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economic research service

5 Ways USDA Science Reduces Food Waste

The Economic Research Service estimates that in 2010, America wasted approximately 133 billion pounds of food. That’s the equivalent of every American discarding three average-sized apples every day. Not the “apple a day” advice we’re used to hearing. Today, on Stop Food Waste Day, we’re sharing five examples of how USDA is using scientific ingenuity to curb food loss and waste.

USDA Science Strengthens U.S. Efforts to End COVID-19

The COVID-19 pandemic requires a coordinated approach to combat the virus and its rippling effects. We all have a role to play to help end the pandemic. USDA is doing its part by providing evidence-based research and information, its facilities, personnel, and expertise to communities across the country.

USDA Invests in Data for Agricultural Irrigation Improvements

Every farmer needs adequate water for their crops. In some U.S. regions, farmers must rely on irrigation to have enough water for their crops. The 2017 Census of Agriculture reports farms with some form of irrigation accounted for 54% of the total value of crop sales (PDF, 121 KB). With water being such a vital resource for the U.S. agricultural sector, understanding water management and supply organizations is key to helping policymakers make decisions to support irrigated crop production.

USDA’s Two Statistical Agencies Produce Quality, Trusted Information

Every five years, the United Nations designates October 20 as World Statistics Day to celebrate the importance of official statistics. USDA has two principal federal statistical agencies, the National Agricultural Statistics Service (NASS) and the Economic Research Service (ERS). These two agencies provide vast amounts of information that help us better understand our food system, rural communities, the environment, and the farmers who feed our families.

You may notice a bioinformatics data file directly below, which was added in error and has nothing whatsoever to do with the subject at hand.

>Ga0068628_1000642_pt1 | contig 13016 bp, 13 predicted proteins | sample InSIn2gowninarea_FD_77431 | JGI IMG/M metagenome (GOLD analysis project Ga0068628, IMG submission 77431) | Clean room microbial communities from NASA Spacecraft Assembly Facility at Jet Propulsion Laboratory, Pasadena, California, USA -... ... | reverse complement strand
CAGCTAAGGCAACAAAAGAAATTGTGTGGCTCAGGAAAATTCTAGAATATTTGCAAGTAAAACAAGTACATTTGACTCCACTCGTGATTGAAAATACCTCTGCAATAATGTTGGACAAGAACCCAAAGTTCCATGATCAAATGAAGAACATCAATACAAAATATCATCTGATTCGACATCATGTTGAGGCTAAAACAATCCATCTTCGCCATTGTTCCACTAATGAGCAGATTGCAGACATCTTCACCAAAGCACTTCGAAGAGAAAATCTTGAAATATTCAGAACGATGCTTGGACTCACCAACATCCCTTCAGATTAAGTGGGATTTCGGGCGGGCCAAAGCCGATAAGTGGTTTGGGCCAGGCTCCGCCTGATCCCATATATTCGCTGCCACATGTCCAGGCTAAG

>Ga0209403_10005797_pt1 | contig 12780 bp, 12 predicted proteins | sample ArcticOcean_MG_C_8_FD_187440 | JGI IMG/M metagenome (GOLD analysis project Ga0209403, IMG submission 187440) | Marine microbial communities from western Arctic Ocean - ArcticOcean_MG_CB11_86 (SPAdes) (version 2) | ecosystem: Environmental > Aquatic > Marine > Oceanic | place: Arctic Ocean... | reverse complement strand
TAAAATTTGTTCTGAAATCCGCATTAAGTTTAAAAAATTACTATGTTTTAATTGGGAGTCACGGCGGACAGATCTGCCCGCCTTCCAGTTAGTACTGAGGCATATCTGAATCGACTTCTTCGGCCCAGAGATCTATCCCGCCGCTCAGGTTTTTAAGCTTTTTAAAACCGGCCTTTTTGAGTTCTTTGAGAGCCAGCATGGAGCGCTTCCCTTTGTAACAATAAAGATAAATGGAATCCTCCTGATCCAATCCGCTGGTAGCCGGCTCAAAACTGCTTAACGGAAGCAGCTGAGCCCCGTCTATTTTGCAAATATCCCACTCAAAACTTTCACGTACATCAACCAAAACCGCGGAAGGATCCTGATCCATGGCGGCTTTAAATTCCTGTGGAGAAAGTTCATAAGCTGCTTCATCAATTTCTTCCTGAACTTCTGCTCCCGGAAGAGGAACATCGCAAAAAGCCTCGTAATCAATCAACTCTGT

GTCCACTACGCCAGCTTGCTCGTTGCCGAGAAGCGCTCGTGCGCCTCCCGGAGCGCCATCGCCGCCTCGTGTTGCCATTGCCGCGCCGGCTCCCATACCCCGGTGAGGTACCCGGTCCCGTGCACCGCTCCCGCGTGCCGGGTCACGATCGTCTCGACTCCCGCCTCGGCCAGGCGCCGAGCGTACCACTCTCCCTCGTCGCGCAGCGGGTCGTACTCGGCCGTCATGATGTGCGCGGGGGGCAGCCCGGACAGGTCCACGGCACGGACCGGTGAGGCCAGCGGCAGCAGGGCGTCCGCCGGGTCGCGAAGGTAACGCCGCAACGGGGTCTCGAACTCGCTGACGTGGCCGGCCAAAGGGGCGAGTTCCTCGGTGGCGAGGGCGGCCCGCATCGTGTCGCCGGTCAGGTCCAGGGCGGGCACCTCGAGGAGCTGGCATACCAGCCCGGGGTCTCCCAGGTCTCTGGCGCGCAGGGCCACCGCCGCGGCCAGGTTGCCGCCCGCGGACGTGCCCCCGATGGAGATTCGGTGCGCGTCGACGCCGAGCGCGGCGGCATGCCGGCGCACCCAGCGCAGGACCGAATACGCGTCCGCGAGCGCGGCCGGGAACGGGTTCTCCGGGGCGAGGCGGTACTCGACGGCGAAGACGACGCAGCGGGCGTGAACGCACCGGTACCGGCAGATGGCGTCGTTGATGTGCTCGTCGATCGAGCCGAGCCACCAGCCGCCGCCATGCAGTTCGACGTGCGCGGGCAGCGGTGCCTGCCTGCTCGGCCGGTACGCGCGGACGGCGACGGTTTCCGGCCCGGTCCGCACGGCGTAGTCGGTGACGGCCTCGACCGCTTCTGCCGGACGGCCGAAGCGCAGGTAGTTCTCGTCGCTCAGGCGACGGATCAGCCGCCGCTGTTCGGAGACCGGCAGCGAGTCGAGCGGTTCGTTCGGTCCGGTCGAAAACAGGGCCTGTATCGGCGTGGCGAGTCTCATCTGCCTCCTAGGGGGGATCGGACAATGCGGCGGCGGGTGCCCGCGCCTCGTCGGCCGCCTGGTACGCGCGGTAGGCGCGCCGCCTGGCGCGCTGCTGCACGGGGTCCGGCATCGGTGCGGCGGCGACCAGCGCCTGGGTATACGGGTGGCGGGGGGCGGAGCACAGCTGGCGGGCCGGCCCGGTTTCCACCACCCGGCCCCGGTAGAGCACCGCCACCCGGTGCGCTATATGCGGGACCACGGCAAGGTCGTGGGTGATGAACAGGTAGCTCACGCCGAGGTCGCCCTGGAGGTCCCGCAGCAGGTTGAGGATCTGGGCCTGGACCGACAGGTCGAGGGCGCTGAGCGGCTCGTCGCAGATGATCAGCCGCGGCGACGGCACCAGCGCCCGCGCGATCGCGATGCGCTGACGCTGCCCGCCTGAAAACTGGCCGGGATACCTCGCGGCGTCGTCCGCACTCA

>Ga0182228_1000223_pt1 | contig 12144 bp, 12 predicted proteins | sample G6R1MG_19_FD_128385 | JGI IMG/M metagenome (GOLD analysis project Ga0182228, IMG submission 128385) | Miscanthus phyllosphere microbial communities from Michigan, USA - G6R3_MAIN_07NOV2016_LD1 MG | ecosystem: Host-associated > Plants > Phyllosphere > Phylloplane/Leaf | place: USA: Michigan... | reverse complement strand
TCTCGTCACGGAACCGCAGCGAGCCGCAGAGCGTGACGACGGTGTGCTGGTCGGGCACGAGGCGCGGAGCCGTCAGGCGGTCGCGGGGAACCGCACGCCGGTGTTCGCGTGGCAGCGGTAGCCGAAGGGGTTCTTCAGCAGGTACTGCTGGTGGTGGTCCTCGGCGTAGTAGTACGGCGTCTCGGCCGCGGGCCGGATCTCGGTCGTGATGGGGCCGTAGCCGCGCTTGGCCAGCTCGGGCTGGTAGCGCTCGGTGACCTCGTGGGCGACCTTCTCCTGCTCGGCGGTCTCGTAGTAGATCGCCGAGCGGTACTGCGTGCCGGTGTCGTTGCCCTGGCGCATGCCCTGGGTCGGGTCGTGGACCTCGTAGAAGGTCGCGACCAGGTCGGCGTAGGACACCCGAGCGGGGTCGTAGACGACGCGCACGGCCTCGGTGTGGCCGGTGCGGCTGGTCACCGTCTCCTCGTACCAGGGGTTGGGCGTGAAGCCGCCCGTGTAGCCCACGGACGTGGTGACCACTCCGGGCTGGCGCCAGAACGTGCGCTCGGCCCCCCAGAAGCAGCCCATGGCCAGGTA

Bringing Technology to Specialty Crops

Each day we use technologies to solve problems and accomplish tasks that once would have taken much longer. Whether facial recognition software, a smart thermostat, or a robotic vacuum, technology has changed the way we live and work. Farmers are also using technology to make production of specialty crops, such as fruits, vegetables, and tree nuts, more efficient. These crops make up one third of U.S. crop production sales and one sixth of U.S. agricultural sales.

Egg-STAT-ic About Eggs

Did you know that in 2019, the U.S. produced more than 113 billion eggs? Here are some stats to help you learn more about this agricultural commodity tied to many springtime observances.

Setting the Stage for Innovative Research

We’re fortunate to have robust food, fiber, fuel, and ag-related industries in America. Our food is safe, nutritious, and plentiful. Our fiber helps clothe people around the world. And we’re using value-added agricultural products to fuel machinery. However, agriculture is at a crossroads with the convergence of a growing global population, a changing climate, and limited natural resources. Fortunately, USDA science agencies work every day to develop new knowledge, technologies, and applications that help our farmers and ranchers work smarter, not harder.

A Look at Agricultural Productivity Growth in the United States, 1948-2017

Did you know that total farm production nearly tripled between 1948 and 2017? Even as land and labor used in farming declined, innovations in animal and crop genetics, chemicals, equipment and farm organization have enabled continuing growth in farm output. USDA’s Economic Research Service’s Agricultural Productivity in the U.S. data product provides estimates of the growth and relative levels of U.S. agricultural productivity.

Talking Turkey

Did you know that between 2014 and 2018 approximately two thirds of U.S. turkey meat was produced in just six states: Minnesota, Indiana, North Carolina, Virginia, Arkansas, and Iowa? Minnesota, the largest producer, produces more than 15 percent of U.S. turkey meat annually.